New: Update 4: Some building pics
My new “baby” is a polyphonic wavetable synth with analog filters. Costs for the project: about 100USD!
It´s an early phase of invention, so no code snippets (mostly of copyright and cleaning up reasons) and schematics so far. But when the project is finished, I promise you to feed you with all informations!
Polyphonic “true” 8-bit synth with analog filters each voice. I’ll start the project with 4 voices.
Cheap hardware with only two kind of “special IC”: V2164 and TLC7528. (the first you get from smallbear and the DAC from ebay/aliexpress)
The synthesizer is splitted into several modules:
Master module: (my choice is a Texas instruments Tiva™ C Series TM4C123G LaunchPad)
Hardware and user interface:
Display (TFT or/and 20x4 LED), Midi, physical Inputs (Potis, tact switches, encoder), LED’s
patch organization, generating ADSR (2-3 each voice) and LFO’s (2-5), communication with voice modules (via I2C), digital/analog conversation with ssm2164 VCA/VCF chips (via PWM).
Voice modules (driven by ATmegas328)
Pro mini (hey, 2$ a piece!)
8bit DAC TLC7528 (2 channels are hardware mixed into filter section!)
V2164 4-channel VCA IC (3 channels used for the analog multimode (LP,BP,HP) filter and one channel for VCA)
CD4053 for digital choosing type of filter
TL074 as standard OP.
Software (…until now: early beta!):
2 independent oscillators with 256 step wavetables (sin,tri,saw-up,saw-down,pulse, PWM)
1 LFO (for tone modulation and/or PWM)
unique protocol for communication with master module (commands implemented o far: pitch, tune and type for both OSC’s, LFO type and speed, LFO->OSC1+2 modulation)
state of affairs:
one voice module tested with filter and driven by the TIVA launchpad. Works like a charme!
the first thing was choosing the right protocol for all modules:
Serial: not possible: need the whole port for the DAC
SPI: pin conflicts, didn’t managed a error-free communication (the ATmega is on top of CPU load with sample rate of 62,8kHz, 2 OSC’s and 1 LFO!)
so I tried I2C and I was amazed, because it worked without any problems. One benefit is, that you can add easily more voice modules without additional hardware (pins) and maybe I will implement a I2C eeprom with additional wavetables.
adapted software (libraries):
Core routine for wavetabes: Arduinoos » Blog Archive » Direct Digital Synthesizer (DDS) (Part 1)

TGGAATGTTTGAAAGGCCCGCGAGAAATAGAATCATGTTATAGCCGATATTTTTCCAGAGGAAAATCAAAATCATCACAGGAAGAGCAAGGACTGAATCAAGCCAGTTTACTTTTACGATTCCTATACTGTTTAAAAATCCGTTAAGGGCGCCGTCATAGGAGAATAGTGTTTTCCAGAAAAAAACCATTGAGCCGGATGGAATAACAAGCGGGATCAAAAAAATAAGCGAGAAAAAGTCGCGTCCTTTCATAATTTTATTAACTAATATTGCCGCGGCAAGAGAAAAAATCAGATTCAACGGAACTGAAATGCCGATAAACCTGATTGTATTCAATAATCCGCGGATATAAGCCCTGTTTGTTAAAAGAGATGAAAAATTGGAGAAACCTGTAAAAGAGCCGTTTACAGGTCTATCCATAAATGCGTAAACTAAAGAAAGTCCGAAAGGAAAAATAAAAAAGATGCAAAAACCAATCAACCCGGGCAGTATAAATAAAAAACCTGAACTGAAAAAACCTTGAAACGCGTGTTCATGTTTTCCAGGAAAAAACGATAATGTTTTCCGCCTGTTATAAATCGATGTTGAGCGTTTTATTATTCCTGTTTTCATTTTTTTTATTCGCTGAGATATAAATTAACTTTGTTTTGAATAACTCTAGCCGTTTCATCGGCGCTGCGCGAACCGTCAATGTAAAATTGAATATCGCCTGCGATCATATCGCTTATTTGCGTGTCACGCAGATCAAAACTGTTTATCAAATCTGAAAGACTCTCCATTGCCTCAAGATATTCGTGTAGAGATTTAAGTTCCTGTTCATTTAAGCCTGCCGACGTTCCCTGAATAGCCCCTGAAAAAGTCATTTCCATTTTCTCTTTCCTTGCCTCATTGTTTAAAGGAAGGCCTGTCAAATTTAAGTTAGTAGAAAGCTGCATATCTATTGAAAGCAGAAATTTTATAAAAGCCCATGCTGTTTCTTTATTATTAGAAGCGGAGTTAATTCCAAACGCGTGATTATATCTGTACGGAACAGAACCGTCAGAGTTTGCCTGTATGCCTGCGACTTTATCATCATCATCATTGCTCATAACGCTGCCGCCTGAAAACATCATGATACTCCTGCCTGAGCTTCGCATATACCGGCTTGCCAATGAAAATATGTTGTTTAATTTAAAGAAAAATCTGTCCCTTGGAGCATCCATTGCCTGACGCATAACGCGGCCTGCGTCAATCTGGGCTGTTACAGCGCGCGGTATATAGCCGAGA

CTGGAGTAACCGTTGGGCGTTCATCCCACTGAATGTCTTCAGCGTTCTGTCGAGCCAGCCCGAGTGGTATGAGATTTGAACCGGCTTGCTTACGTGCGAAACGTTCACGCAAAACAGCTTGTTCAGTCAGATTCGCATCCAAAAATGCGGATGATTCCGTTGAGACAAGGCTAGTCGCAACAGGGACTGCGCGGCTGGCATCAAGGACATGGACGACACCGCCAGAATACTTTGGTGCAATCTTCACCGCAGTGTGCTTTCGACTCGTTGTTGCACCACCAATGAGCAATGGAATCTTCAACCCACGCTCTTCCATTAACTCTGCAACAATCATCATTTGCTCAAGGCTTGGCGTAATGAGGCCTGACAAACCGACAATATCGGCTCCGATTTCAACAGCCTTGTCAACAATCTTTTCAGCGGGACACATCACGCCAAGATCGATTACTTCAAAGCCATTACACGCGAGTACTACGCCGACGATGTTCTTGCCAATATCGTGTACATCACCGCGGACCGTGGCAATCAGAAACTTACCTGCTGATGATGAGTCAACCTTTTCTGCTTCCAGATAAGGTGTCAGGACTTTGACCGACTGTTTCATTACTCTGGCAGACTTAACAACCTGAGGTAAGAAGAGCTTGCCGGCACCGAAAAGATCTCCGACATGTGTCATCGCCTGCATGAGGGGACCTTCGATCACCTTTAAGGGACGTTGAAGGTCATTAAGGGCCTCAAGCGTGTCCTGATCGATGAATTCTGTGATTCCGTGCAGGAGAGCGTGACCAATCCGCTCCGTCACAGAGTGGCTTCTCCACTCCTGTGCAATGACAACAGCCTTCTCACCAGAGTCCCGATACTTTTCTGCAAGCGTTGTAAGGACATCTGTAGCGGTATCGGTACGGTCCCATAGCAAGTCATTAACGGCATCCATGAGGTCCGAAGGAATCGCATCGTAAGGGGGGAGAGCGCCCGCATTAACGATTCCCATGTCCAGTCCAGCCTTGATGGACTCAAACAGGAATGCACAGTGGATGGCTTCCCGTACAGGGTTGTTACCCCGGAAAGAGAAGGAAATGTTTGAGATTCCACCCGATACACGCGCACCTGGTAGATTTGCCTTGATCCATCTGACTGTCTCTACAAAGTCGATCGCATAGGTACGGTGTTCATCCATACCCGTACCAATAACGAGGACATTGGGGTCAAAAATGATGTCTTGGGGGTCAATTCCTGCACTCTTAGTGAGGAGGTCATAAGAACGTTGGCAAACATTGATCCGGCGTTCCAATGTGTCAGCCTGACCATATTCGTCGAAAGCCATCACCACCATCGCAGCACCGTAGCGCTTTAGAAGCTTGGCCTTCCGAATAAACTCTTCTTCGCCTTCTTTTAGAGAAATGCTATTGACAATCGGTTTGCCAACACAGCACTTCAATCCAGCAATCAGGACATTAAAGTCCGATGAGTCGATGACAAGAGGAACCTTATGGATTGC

Ideas how to manage the DAC: http://www.instructables.com/id/Stereo-Audio-with-Arduino/step2/TLC7528-Overview/
V2164 as multimode filter: various sources, especially the shruti-synth schematics and “unusual synthesizer circuits” Unusual synth circuits
progmem (reading wavetables direct from flash) is MUCH to slow, so I’ve to use the RAM and each time a the type of wave is changing I need to load it again into RAM. So 768kB (2 OSC + LFO) are permanently needed with all other variables the RAM is about 70% (safe limit) and the CPU load (within the interrupt) is HARD on limit. So don’t thing about adding more voices each module.
The nasty thing with the negative voltage supply:
For all “converter IC`s”: Better take a 9V line and use a negative voltage regulator (7905), much more headroom!
There are many ways you can generate it:
ICL7660S (remember the “S”!!): easy circuit, cheap, downside: you need on IC/module, because you can only get a few milliamperes out of it. Not really “clean” sounding.
555 timer: easy circuit, ultra cheap, more components, maybe conflict with the frequency, little more power than 7660
LT1054: better facts than 7660, but expensive (didn’t tried one out)
AC wallwart conversation: http://www.musicfromouterspace.com/analogsynth_new/WALLWARTSUPPLY/WALLWARTSUPPLY.php
One of the best and cleanest solutions! (tested with my oscilloscope). downside: much components, maybe “oversized”
the trick with the 5/9V DC/DC converter:
you can get these boxes nearly for free: look at an old network card or router with “BNC” connector you own for sure such a “black magic box”. with this you can get -9V from +5V. downside: I measured about 50-60mA at idle.
some pics: (only german, scroll a little bit down): Schaltregler: Kleinleistungs-Step-Up-Regler